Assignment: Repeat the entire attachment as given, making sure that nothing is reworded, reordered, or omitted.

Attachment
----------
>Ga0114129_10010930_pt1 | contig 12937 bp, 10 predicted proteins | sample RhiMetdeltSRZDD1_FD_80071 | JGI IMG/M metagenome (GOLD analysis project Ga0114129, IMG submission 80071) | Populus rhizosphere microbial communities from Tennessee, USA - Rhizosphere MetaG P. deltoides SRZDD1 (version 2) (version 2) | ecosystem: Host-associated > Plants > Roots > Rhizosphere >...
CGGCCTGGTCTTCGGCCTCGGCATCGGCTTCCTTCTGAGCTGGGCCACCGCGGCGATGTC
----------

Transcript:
>Ga0114129_10010930_pt1 | contig 12937 bp, 10 predicted proteins | sample RhiMetdeltSRZDD1_FD_80071 | JGI IMG/M metagenome (GOLD analysis project Ga0114129, IMG submission 80071) | Populus rhizosphere microbial communities from Tennessee, USA - Rhizosphere MetaG P. deltoides SRZDD1 (version 2) (version 2) | ecosystem: Host-associated > Plants > Roots > Rhizosphere >...
CGGCCTGGTCTTCGGCCTCGGCATCGGCTTCCTTCTGAGCTGGGCCACCGCGGCGATGTC